The Moth Mans Dastardly(?) Scheme

It was a dark and blustery night. Vigilante crime fighter; The JackPott and her sidekick Stone Throw sit perched atop a lone tree amongst the vast plain of prairie grasses. A breeze speeds across the landscape, birthing rippling shadows in waves of grain.

“Do you smell that?” JackPott inquires, inhaling a swath of the sweet scented air.

Stone Throws gaze unfocuses from the murky crystal which had captured her attention, miles away from the tree she currently occupies. *Sniff sniff*. “Crime….”

“Precisely!” With the speed of a pronghorn, the dynamic duo launches from their roost, landing in the front seats of their super-charged hover truck: The Grassmobile. The roof closes overhead as a dim green glow floods the cabin. “Stone Throw, time to turn it to 11!”

“On it boss!” Stone Throw swiftly inserts a cd into the stereo and cranks the volume knob as far as it goes, where a piece of tape labeled “11” has been placed over the 10 setting. YMCA by the Minions nearly fries the speakers.

“Lets ride!” And with the press of a button, The Grassmobile zips away with the unfathomable speed of a shooting star.

After a few minutes of zoomin, a shadow emerges and smashes into the winshield. The truck screeches to a stop, launching the figure forward. Our heroes leap out of the vehicle with the grace of two toads. The shadow raises from the brush, illuminated by the headlights. Large brown wings, red glowing eyes, and bushy antennae morph into clarity as the duo approaches. “Mothman!” They shout in unison.

“Yeeeees it is I, THE MOTHMAN,” he shouts in a cheesy 50s mobster accent, shaking a fist to the sky. “I have plotted and traveled for months to achieve my goal, and you two goons won’t stop me now, see!” With a powerful flap of his wings he zips into the air.

“He’s escaping! Get him!” Stone Throw summons a swarm of rocks from the surrounding landscape, preparing to launch the mineral mass at the fleeing criminal. Just as she’s about to launch her attack, however, The Mothman diverges from his trajectory, and makes a beeline, a mothline if you will, straight towards the still beaming headlights of The Grassmobile, bonking his head and knocking him cold.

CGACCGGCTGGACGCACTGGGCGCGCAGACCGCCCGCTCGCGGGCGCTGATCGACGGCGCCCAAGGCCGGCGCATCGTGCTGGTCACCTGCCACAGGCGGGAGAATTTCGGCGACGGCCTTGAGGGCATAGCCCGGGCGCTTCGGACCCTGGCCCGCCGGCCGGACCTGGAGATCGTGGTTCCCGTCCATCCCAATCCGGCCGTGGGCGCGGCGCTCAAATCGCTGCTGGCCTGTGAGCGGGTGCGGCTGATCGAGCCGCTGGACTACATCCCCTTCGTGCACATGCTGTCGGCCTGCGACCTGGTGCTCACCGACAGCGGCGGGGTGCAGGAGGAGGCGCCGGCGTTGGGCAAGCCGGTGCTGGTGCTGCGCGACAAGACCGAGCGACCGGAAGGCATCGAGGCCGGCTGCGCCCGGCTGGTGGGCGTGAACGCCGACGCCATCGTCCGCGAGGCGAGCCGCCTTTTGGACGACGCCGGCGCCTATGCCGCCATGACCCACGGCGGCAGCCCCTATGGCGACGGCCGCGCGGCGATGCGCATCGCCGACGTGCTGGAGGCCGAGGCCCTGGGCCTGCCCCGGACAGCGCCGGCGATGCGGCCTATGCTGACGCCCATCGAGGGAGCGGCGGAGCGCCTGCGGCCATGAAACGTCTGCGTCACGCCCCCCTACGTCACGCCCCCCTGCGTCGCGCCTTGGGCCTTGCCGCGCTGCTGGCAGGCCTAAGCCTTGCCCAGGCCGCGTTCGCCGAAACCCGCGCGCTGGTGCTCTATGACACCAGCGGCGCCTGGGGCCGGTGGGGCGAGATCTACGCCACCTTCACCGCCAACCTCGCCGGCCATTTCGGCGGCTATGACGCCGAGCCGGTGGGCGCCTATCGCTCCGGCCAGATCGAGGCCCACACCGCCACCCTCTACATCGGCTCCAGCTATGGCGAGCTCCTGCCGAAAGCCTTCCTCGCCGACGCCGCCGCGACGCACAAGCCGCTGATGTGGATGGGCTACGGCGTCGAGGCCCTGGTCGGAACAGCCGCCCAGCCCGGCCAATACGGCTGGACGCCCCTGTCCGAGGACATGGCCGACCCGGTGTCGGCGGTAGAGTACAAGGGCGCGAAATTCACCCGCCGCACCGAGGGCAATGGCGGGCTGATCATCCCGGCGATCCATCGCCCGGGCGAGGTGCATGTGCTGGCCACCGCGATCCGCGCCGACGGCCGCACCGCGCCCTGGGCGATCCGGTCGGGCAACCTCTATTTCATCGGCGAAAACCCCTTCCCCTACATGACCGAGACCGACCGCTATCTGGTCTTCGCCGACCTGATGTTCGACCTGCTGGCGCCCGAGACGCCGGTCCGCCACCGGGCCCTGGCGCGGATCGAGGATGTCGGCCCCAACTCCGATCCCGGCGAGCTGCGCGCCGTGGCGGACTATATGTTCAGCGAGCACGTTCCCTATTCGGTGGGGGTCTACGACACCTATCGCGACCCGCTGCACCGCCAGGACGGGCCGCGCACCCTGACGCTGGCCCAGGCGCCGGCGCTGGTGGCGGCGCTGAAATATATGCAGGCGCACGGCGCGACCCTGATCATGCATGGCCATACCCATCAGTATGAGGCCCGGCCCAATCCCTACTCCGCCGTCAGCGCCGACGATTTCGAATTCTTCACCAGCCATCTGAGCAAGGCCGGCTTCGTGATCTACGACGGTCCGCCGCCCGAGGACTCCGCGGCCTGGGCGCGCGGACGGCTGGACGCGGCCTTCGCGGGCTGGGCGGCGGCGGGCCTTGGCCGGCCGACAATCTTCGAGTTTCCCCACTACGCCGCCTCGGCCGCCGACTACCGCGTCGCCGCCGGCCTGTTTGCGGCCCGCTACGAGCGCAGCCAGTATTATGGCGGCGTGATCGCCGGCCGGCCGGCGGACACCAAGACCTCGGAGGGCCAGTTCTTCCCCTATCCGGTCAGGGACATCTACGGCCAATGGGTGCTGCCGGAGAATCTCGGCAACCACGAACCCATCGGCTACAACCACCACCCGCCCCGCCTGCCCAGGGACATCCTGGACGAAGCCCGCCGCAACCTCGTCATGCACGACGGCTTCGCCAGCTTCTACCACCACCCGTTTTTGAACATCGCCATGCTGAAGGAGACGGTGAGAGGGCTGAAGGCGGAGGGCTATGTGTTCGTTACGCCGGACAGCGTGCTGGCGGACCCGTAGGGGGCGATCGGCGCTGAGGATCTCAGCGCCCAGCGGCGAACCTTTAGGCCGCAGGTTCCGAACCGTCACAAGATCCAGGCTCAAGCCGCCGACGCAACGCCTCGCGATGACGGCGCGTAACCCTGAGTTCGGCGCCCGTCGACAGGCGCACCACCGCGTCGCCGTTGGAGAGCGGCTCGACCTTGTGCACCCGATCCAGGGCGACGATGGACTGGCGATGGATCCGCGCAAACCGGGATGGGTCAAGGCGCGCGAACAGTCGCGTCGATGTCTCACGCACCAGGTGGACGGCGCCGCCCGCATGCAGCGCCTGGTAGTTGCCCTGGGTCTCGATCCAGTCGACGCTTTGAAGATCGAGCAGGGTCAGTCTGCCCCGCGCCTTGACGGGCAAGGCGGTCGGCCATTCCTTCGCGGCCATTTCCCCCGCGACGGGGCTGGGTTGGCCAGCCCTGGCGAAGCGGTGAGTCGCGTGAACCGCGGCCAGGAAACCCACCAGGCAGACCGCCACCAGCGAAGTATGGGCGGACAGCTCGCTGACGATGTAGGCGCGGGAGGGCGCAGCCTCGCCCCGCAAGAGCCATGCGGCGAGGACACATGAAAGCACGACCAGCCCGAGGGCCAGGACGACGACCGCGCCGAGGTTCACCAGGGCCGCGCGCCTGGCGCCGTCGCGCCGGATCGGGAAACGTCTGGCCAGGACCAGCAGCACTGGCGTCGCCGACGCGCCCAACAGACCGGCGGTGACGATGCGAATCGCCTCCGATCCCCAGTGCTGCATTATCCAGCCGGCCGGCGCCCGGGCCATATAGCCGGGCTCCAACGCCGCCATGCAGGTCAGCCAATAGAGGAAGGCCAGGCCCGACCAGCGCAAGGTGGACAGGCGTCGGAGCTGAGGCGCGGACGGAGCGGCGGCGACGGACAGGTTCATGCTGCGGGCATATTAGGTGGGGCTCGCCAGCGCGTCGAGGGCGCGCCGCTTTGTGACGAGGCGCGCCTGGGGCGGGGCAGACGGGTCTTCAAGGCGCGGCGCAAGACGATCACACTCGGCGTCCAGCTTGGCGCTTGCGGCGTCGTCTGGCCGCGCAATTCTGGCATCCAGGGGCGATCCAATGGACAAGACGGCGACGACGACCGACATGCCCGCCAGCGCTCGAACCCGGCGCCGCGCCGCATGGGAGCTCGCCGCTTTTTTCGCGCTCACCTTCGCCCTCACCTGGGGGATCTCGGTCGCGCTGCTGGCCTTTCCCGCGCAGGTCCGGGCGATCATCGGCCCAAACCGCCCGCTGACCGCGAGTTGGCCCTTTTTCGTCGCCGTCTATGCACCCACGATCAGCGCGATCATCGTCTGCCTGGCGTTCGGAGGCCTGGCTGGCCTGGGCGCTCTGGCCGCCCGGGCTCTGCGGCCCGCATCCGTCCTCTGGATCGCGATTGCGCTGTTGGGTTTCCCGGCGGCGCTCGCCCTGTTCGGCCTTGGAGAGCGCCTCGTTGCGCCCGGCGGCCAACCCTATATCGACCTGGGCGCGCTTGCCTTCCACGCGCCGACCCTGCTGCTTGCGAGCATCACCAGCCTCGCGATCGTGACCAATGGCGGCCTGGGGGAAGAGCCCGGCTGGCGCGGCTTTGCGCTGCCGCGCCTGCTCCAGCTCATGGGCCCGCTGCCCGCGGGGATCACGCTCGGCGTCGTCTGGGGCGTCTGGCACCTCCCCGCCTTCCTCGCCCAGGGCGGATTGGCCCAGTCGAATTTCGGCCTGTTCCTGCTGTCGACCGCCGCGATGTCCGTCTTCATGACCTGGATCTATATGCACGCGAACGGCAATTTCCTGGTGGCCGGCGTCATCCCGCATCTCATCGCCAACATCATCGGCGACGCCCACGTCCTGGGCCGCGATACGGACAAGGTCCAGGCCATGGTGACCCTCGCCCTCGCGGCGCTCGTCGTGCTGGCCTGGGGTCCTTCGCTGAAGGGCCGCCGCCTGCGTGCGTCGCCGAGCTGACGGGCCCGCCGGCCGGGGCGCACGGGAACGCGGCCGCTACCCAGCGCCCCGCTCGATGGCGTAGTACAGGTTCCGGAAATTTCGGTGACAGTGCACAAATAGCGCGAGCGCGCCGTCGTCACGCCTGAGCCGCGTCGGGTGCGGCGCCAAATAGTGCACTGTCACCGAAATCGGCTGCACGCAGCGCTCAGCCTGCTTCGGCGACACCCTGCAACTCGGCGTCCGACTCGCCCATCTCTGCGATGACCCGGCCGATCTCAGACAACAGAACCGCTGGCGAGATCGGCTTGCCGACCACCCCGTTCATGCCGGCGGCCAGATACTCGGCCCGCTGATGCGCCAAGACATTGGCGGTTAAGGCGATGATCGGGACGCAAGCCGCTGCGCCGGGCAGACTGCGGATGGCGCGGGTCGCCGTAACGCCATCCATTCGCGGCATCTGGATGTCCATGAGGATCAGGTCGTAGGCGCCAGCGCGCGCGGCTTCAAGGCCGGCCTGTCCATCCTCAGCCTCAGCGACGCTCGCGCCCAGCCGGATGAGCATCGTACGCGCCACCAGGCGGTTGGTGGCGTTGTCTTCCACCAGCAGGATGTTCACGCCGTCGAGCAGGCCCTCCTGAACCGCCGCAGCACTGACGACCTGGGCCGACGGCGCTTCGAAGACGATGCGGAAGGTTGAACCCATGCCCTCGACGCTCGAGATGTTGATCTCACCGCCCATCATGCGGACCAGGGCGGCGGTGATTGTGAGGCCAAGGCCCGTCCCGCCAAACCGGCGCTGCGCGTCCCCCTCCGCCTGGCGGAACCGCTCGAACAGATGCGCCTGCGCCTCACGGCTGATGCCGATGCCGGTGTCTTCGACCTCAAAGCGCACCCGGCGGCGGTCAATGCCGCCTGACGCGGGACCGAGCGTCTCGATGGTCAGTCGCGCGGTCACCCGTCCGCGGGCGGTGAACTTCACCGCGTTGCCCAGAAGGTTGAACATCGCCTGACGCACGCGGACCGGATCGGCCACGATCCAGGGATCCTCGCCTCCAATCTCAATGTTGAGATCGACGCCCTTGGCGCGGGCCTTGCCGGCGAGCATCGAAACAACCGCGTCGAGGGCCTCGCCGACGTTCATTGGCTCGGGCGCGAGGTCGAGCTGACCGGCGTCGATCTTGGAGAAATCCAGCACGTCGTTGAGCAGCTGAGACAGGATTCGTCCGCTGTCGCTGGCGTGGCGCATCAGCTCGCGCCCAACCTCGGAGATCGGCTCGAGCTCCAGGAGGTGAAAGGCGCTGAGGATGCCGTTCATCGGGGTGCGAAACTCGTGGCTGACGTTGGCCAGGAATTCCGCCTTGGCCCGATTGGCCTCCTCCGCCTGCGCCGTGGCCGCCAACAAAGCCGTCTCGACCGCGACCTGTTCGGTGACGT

When he awakens he’s tied up and unable to move. “There’s no escaping this time evil-doer! What have you been scheming?”

“Wahahahahah! Its too late fools! My plan is complete! The bugs have been released! Sweet Clover shall be no more!”

“Wait… you don’t mean to tell me your plan was to release bugs to eradicate sweetclover?”

“Yes… YES! Its the perfect plan! I’ve smuggled the grumbo bug which heavily preys on sweetclover into North America in order to eradicate one of the most prolific invasives to ever plague this landscape!”

“Oh, well I mean I guess that’s technically illegal but, uhh, well, does the gurmbo eat anything other than sweetclover?”

“Just Alfalfa.”

The two crime fighters look at each other and shrug. They untie Mothman and he flies off into the night.

Moral of the story: I really don’t like sweetclover.

My friend Collin: An Account of Events That Actually 100%, No Exaggeration, Happend